La segunda Orden Ejecutiva también firmada el 25 de enero del 2017 es titulada “Fortalecer la Seguridad Pública en el Interior de los Estados Unidos,” y aumenta los recursos del Servicio de Inmigración y Aduanas de Estados Unidos (ICE por sus siglas en inglés) al contratar oficiales adicionales. Sin embargo, lo más preocupante de esta Orden es que básicamente cambia la definición de quién es un “criminal” para fines de inmigración. La Orden hace que cada persona indocumentada sea prioridad para la remoción, incluyendo a aquellos personas que “han sido acusados de algún delito, donde no se ha resuelto esa acusación,” aquellos que “han cometido actos que constituyen un delito penal,” y, ampliamente, aquellos que “de otra manera representan un riesgo para la seguridad pública o la seguridad nacional”. Bajo el lenguaje de esta Orden, las prioridades también podrían incluir a aquellos que han sido acusados de delitos menores, tales como la imprudencia peatonal, así como aquellos que se han quedado en al país después del vencimiento de sus visas. La Orden plantea graves problemas de debido proceso legal. Por ejemplo, cualquier persona acusada de un delito – pero aún no condenado, podría ser objeto de la eliminación antes de la resolución de su caso estatal. Además, la definición de quién “plantea un riesgo para la seguridad pública o la seguridad nacional” se deja a la discreción del agente federal, estatal o local que lo arresta.

            Huelga decir que las implicaciones de cada Orden Ejecutiva son muchas, y cualquiera persona que sea afectado por las Órdenes debe inmediatamente buscar asesoría legal de un abogado con experiencia.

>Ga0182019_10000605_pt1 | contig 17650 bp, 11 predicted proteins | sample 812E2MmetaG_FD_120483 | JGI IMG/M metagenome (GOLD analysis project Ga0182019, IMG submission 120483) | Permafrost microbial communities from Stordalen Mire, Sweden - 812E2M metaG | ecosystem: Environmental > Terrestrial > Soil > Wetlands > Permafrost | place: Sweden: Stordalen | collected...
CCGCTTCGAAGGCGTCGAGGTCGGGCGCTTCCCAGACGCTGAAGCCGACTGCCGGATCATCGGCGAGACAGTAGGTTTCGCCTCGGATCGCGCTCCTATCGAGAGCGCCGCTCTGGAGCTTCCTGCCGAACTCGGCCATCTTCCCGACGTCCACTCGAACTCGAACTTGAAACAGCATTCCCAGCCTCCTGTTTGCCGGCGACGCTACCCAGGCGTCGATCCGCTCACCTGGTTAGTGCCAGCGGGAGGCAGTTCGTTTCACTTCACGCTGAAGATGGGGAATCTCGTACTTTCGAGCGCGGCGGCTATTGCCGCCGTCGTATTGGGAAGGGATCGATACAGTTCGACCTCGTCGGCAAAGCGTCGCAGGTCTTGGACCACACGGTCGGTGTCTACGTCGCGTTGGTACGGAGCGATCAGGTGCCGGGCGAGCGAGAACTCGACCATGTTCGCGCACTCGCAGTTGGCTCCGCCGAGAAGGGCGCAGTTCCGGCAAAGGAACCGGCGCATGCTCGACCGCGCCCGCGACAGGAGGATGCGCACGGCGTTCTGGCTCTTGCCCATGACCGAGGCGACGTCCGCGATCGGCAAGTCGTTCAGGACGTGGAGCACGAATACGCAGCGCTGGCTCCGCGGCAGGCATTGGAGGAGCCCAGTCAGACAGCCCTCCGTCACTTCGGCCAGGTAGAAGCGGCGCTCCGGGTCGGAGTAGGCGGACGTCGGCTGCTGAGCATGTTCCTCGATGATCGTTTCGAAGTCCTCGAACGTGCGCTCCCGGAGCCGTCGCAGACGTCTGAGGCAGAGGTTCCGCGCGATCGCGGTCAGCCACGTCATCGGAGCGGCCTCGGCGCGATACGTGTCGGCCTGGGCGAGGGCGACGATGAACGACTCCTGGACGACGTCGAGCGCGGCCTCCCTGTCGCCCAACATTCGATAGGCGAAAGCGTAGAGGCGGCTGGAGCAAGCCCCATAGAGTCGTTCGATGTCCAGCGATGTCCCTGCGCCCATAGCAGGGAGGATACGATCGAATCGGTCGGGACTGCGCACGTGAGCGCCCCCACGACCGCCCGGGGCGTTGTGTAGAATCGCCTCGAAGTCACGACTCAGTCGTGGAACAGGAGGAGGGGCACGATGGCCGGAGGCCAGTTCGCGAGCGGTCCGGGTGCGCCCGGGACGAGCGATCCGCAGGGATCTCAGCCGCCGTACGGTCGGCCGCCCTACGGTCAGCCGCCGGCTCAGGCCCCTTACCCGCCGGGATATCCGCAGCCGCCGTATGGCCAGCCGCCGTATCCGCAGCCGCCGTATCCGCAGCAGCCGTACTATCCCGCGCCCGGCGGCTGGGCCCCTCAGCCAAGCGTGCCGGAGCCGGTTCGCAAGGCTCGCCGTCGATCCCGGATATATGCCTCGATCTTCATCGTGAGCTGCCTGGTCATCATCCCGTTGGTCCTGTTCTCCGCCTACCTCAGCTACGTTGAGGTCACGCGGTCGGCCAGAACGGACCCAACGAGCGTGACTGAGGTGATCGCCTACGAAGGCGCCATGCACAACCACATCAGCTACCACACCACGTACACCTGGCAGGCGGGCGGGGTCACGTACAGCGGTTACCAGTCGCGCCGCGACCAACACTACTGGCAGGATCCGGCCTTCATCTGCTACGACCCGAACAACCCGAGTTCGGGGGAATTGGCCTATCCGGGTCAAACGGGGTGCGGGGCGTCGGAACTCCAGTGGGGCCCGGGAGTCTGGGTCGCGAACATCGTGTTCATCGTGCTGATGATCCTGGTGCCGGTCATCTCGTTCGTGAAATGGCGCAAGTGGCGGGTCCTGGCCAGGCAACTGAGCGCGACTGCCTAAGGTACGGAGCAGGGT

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Domestic violence occurs in all communities irrespective of ethnic or socioeconomic backgrounds. Immigrant women and children, however, are particularly vulnerable since the U.S. citizen (USC) or lawful permanent resident (LPR) spouse is able to use immigration as yet another means of controlling the victim.

In 1994, Congress recognized the plight of abused immigrants and their children by enacting the Violence Against Women Act which amended the Immigration and Nationality Act (INA) to allow abused immigrant spouses and their children to obtain permanent residence by self-petitioning before the U.S. Citizenship and Immigration Services (USCIS). “Self-petitioning” means to request status independently, without the involvement or knowledge of the abusive USC or LPR spouse. VAWA 1994 was subsequently amended by the Battered Immigrant Women Protection Act (VAWA 2000) and again by the Violence Against Women Reauthorization Act of 2005. It is important to note that, despite the name, relief under VAWA is available to abused spouses regardless of gender.